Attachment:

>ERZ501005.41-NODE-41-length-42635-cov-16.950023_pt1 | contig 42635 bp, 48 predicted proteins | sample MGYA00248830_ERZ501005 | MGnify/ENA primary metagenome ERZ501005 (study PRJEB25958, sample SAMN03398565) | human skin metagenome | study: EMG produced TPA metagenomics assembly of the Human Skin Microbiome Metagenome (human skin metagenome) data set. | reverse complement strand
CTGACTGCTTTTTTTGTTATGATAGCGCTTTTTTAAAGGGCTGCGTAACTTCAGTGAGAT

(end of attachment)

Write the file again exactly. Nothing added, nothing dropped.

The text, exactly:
>ERZ501005.41-NODE-41-length-42635-cov-16.950023_pt1 | contig 42635 bp, 48 predicted proteins | sample MGYA00248830_ERZ501005 | MGnify/ENA primary metagenome ERZ501005 (study PRJEB25958, sample SAMN03398565) | human skin metagenome | study: EMG produced TPA metagenomics assembly of the Human Skin Microbiome Metagenome (human skin metagenome) data set. | reverse complement strand
CTGACTGCTTTTTTTGTTATGATAGCGCTTTTTTAAAGGGCTGCGTAACTTCAGTGAGAT